Arthur Schopenhauer

An Introduction

John Knoblock

Genius is its own reward; for the best that one is, one must necessarily be for oneself…. Further, genius consists in the working of the free intellect…, and as a consequence …the productions of genius serve no useful purpose. The work of genius may be music, philosophy, painting, or poetry; it is nothing for use or profit. To be useless and unprofitable is one of the characteristics of genius; it is their patent of nobility.
"On Genius"
Arthur Schopenhauer

Arthur Schopenhauer was born February 22, 1788, in Danzig, the son of a wealthy merchant. He was given a private education and then attended a private business school. The sudden death of his father in April 1805 changed the course of his life, and, during the next two years, he acquired in Gotha and Weimar the academic preparation necessary for attendance at the University of Göttingen. Beginning as a student of medicine, he transferred to the humanities, concentrating first on Plato and Immanuel Kant. He then attended the University of Berlin, but ultimately earned his doctorate of philosophy from the University of Jena.

The Orientalist Friedrich Majer, a disciple of Johann Gottfried Herder, introduced him to the teachings of Indian antiquity which would profoundly influence his thought and made him the first major European thinker to grasp the thought of India. He believed that the Upanisads, together with the philosophies of Plato and Kant, constituted the foundation on which to erect a proper philosophy of representation. He dedicated himself to this task, producing his magnum opus, The World as Will and Idea, in 1819.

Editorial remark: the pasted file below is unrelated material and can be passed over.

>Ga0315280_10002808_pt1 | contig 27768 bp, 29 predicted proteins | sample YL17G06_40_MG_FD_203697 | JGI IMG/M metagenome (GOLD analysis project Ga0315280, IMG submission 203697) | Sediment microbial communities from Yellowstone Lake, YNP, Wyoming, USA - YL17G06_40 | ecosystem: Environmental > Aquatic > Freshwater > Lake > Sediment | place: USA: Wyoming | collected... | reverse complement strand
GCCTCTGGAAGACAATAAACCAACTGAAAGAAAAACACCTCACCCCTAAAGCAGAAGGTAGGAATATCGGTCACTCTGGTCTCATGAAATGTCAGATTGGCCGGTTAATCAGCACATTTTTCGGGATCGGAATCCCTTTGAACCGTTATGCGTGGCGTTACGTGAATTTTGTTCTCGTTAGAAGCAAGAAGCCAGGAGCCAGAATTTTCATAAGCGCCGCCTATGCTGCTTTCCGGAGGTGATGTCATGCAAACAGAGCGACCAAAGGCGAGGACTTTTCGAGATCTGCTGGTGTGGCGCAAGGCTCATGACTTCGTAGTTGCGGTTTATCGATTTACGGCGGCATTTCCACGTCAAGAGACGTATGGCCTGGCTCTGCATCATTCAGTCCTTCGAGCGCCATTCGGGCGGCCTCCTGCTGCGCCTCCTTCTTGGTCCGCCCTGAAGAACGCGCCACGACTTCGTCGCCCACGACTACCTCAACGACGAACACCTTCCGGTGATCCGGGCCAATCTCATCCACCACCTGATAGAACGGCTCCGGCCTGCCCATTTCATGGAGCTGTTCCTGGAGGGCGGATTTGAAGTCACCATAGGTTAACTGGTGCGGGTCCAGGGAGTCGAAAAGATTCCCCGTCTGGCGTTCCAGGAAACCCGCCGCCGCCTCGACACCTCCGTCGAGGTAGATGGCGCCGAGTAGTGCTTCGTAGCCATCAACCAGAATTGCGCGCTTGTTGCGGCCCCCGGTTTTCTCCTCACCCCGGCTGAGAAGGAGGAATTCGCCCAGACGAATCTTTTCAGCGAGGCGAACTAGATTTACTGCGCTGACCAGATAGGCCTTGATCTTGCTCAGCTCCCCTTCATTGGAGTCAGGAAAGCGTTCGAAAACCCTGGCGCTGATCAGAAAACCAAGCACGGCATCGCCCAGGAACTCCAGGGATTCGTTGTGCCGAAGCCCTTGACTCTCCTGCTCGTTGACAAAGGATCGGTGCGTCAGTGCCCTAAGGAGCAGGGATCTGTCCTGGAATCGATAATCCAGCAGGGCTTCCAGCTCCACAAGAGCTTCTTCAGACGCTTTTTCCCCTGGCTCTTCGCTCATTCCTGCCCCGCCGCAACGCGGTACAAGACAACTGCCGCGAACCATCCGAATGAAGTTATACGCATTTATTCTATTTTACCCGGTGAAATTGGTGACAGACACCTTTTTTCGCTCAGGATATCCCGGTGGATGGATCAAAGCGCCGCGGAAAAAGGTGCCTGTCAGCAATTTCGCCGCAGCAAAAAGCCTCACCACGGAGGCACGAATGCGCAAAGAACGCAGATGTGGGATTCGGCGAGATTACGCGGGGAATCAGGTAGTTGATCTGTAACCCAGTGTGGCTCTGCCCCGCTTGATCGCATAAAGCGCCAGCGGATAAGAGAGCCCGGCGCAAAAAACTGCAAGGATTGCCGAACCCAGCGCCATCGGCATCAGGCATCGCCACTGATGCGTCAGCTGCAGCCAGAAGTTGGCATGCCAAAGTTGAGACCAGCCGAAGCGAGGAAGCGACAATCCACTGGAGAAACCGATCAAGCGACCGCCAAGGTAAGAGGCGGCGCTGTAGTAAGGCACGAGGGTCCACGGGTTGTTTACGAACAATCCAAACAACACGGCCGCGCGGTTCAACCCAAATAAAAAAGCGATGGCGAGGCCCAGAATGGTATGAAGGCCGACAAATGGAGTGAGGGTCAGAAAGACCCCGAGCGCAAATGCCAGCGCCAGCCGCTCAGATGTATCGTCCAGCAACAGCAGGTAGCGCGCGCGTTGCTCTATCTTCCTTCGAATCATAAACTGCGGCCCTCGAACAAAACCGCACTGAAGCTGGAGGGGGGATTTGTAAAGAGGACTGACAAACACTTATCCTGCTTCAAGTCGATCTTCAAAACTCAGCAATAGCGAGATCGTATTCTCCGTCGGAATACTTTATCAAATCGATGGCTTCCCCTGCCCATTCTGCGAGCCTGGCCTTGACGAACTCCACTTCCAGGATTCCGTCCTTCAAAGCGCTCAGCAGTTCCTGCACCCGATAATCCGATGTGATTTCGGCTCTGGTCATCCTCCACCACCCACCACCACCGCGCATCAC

In March 1820, he began lecturing at the University of Berlin. An antagonist of Hegel from the first, he deliberately scheduled his lectures at the same hour as Hegel's, assuring that few students would attend his classes. When even his book received little critical attention, he became discouraged, occupied himself with minor works, and finally renounced his career as a university professor to live as a recluse, totally absorbed in his studies and writings. He died September 21, 1860, in Frankfurt am Main.

His theories on aesthetics and ethics, pointing to the negation of the will as liberation, his "pessimistic" world-view that regarded nonbeing more highly than being, and his conception of music as the highest of the arts all exercised a powerful influence on both Wagner and Nietzsche.


On Vision and Colors (1815)
The World as Will and Representation (1819)
The Two Fundamental Problems of Ethics (1841)
The World as Will and Representation (1844; 2d Edition)
Parerga and Paralipomena (1852)

Bibliography of Schopenhauer's Works

Bibliography of Works on Schopenhauer

Schopenhauer On The Web

Schopenhauer Biography

Schopenhauer Page with quotations from his works.

Schopenhauer Bibliography

Discussion Group dedicated primarily to the philosopher's ethical theory

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Last revised 4/18/96